Mutations and Environmental Change Make a Mild Virus Deadly

Environmental change and viral mutations have combined to fuel outbreaks of a deadly mosquito-borne disease that have plagued South and Central America for the last 100 years, a new study by University of Texas Medical Branch at Galveston (UTMB) and Colorado State University researchers reports.

The scientists discovered that a single common genetic mutation can turn a harmless virus circulating among rodents in New World tropical forests into a strain of deadly Venezuelan equine encephalitis (VEE) virus that strikes humans, horses, donkeys and mules. Because viruses mutate constantly, those with the potential to cause epidemic VEE are constantly present among populations of mosquitoes that feed on the rodents. All thats needed to set the stage for an outbreak is the transformation of parts of the forest into farms and ranches, which brings susceptible horses and other equines into contact with mosquitoes feeding on rodents in neighboring areas of intact forest.

The key viral mutation causes a small change in one virus protein, but thats enough to turn a largely benign virus into a fast-moving killer if enough horses, donkeys and mules and mosquitoes are available. The mutated virus multiplies very rapidly in these equine species, spreading quickly via mosquitoes to other equines and humans.

The critical thing is really the presence of vulnerable equine species on these ranches in areas that used to be forests, said UTMB pathology professor Scott Weaver, senior author of a paper on the study that will appear in the March 28 issue of the Proceedings of the National Academy of Sciences (PNAS) and is now available online at the PNAS Web site.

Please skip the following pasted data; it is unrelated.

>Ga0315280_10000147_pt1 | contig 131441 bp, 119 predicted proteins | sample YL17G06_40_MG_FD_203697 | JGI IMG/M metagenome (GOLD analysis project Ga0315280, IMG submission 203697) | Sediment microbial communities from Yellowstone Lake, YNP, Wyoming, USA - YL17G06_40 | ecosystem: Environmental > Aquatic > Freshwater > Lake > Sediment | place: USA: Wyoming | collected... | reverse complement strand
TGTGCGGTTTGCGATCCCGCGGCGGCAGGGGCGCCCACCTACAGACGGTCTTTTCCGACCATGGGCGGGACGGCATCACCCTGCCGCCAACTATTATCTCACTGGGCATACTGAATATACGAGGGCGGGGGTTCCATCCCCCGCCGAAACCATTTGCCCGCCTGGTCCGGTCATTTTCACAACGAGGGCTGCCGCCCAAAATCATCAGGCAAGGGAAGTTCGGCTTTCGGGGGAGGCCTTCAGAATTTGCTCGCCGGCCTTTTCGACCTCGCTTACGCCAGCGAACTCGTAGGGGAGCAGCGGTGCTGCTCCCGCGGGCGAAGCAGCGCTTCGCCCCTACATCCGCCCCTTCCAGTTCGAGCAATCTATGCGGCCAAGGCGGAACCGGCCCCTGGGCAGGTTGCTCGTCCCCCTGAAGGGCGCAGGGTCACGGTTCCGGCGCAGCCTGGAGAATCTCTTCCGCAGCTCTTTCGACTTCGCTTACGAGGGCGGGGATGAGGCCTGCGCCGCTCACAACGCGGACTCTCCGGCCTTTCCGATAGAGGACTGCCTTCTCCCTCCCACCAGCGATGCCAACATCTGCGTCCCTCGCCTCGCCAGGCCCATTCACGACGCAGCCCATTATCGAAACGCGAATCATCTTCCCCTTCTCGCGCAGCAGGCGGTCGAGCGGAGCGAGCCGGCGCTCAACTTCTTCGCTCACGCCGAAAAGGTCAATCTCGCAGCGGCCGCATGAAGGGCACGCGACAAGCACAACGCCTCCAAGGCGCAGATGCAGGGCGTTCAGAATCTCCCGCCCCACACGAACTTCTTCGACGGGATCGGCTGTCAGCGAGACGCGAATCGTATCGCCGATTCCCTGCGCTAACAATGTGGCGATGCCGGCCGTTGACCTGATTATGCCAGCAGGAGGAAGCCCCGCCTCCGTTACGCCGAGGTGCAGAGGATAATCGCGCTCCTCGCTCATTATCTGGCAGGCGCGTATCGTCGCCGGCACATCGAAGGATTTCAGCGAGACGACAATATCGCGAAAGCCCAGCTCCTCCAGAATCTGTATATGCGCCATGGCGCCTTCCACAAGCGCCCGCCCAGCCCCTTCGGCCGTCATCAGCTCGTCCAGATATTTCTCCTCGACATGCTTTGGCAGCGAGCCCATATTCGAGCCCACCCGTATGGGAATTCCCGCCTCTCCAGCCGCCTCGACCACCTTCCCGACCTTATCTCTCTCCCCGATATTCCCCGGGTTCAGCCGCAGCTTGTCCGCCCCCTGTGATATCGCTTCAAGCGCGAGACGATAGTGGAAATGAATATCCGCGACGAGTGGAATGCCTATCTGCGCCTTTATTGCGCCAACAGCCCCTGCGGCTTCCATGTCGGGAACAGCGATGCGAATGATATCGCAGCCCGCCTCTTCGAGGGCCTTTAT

An effective equine vaccine for VEE is available, but because long periods may elapse between outbreaks (as much as 20 years), ranchers often dont inoculate their animals. When a VEE epidemic takes off, the results can be devastating hundreds of thousands of human and equine cases can occur over a wide area. For example, one outbreak that started in Guatemala and El Salvador in 1969 eventually reached South Texas, killing an estimated 100,000 horses in its path and sickening thousands of people. The last major VEE outbreak, which occurred in 1995, infected between 70,000 and 100,000 people in northern Venezuela and Colombia.

The UTMB and CSU researchers made their discovery by genetically manipulating a virus that does not cause disease in horses but is the closest known relative of a strain of VEE that was isolated after a 1992-1993 epidemic in western Venezuela. By deliberately introducing mutations into the genetic code of this relatively harmless virus, they were able to determine how much change was needed to create a virus that reproduced at high enough levels to cause disease in horses. All that was required was one mutation, producing a change in one amino acid in a protein in the virus envelope its outer coating which enables the virus to slip into cells and use their genetic machinery to reproduce itself.

It was very surprising I thought it would take a combination of mutations, Weaver said. But a single mutation makes it much easier, and since these viruses are very mutable, this is something that must be happening all the time.

Weavers co-authors on the paper include UTMB researchers Michael Anischenko, Ivorlyne P. Greene and Slobodan Paessler, as well as Richard A. Bowen and Laura Austgen of Colorado State University. The work was supported by grants from the National Institutes of Health and the Centers for Disease Control and Prevention.

Source: University of Texas

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